A recap of our virtual townhall with Ludcaris, Senator Cory Booker, Mayor London Breed, Brian Westbrook, Dr. Regina Benjamin, and Devo Harris
Earlier this summer after George Floyd’s death sparked nationwide protests, I was inspired to see so many of my friends and colleagues — of all races — engaging in tough topics around race and how institutions perpetuate inequitable outcomes.
I was reminded of the power of social media when black squares swept across everyone’s feeds on Instagram on Blackout Tuesday in June. I posted a square as did many of my friends. As the summer went on, I wondered whether this visual representation of solidarity was enough, or whether it was performance that would be followed by inaction.
I felt that for progress to happen we needed more action, more dialogue. So when Jason McBride approached us about co-hosting a town hall, we were thrilled to continue pushing the conversation forward.
This week, we co-hosted our first virtual town hall with KidNation, bringing together leaders from government, entertainment, healthcare, sports, technology and the investment community to talk about how we can create a more equitable world for the next generation.
Our panel included Senator Cory Booker, Chris Bridges (better known to most as Ludacris), San Francisco Mayor London Breed, former US Surgeon General Dr. Regina Benjamin, Philadelphia Eagles Hall of Famer Brian Westbrook, and Grammy Award winner Devo Harris.
Jason McBride, my fabulous co-moderator, is the senior director of operations for data analytics platform Envestnet Yodlee.
You can view the hour-long discussion here. And below is a recap of the event, including questions that were addressed and what was discussed. We wanted to share so we can continue a dialogue about how we can each affect change within our own spheres of influence.
Q: How can we inspire people to engage in activism?
A: Change starts with people.
Senator Booker, who was unable to attend in person, offered a recorded statement calling for reform of the criminal justice system, which has had a devastating impact on communities of color. But he warned that nothing will change without everyone taking an active role.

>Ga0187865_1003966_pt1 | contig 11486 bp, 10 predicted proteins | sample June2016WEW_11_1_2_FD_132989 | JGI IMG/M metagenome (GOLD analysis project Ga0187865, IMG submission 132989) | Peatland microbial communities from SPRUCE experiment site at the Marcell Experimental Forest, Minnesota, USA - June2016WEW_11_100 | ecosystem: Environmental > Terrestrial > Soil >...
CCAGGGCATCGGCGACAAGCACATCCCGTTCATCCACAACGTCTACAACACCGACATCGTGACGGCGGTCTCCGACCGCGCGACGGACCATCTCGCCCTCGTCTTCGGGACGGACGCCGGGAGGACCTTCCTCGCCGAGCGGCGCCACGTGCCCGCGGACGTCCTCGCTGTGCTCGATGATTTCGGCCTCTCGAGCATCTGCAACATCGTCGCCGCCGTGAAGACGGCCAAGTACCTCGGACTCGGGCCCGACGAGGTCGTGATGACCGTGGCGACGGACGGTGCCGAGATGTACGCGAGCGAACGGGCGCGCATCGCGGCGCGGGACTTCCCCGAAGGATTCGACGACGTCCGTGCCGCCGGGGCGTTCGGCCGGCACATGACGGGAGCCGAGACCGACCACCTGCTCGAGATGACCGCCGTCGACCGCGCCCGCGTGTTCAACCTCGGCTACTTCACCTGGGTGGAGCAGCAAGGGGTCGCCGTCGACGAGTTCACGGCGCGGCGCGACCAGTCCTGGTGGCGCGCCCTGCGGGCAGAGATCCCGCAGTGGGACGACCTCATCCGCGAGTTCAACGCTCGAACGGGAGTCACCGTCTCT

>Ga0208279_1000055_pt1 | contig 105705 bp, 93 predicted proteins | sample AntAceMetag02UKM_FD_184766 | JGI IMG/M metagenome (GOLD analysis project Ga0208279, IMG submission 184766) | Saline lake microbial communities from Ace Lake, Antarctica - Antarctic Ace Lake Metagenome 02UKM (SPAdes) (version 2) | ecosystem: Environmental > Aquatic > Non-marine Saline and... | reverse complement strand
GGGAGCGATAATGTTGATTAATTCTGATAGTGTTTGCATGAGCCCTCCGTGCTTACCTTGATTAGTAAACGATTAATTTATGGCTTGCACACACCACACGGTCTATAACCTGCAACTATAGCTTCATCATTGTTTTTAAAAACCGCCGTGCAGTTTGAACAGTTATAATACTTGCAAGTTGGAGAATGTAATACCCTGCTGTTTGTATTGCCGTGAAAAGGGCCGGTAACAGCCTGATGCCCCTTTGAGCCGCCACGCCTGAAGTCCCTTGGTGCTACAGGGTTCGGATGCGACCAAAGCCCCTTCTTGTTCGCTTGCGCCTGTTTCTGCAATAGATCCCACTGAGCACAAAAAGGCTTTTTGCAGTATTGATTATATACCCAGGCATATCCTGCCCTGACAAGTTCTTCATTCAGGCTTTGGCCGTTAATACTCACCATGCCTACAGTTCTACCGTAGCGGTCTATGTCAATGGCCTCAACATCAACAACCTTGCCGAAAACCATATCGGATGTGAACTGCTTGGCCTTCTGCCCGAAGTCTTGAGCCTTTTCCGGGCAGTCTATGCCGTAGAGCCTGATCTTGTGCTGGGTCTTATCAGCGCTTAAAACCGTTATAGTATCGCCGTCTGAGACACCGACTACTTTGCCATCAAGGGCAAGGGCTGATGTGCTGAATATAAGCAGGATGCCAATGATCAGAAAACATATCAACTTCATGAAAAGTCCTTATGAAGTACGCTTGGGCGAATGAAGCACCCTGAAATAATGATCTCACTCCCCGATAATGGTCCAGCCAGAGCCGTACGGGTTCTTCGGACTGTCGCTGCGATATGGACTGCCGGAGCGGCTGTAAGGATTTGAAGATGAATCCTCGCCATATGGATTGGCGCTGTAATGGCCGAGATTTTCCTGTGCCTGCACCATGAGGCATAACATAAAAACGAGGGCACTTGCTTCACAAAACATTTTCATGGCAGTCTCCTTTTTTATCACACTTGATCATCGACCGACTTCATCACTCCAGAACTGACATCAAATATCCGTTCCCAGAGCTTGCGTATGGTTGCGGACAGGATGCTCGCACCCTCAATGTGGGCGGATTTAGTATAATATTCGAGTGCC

“There are many challenges, but the question is, what are we doing about it?” Booker said. “All of us have an obligation to be part of this fight. Not just to say ‘Black Lives Matter’ but to fight for the laws that will actually represent that…. I am hopeful that we all understand change doesn’t usually come from Washington, it comes to Washington, by people who demand it. To our state houses, by people who demand it. From civil rights, to voting rights, to fair housing, all of these causes came from the activism and engagement of people.”
Q: How can we ensure social justice and equality for all citizens in our country?
A: Money and education matter.
Even in liberal bastions like San Francisco, Black people are far more likely to leave school, become homeless, or be victims of police brutality, noted Mayor Breed. That’s why her latest budget proposal redirects $120 million from law enforcement funding to directly serve the African American community, focusing on wellness, education, and economic opportunities.
“I grew up in poverty,” Breed said. “I grew up in public housing. I’ve lived the experience that I’m trying to change…. Economic stability is what’s going to change and save lives. I want to make sure that what happened to me and my family and my friends growing up in this city doesn’t continue to happen to the small African American population that we have left in this city.”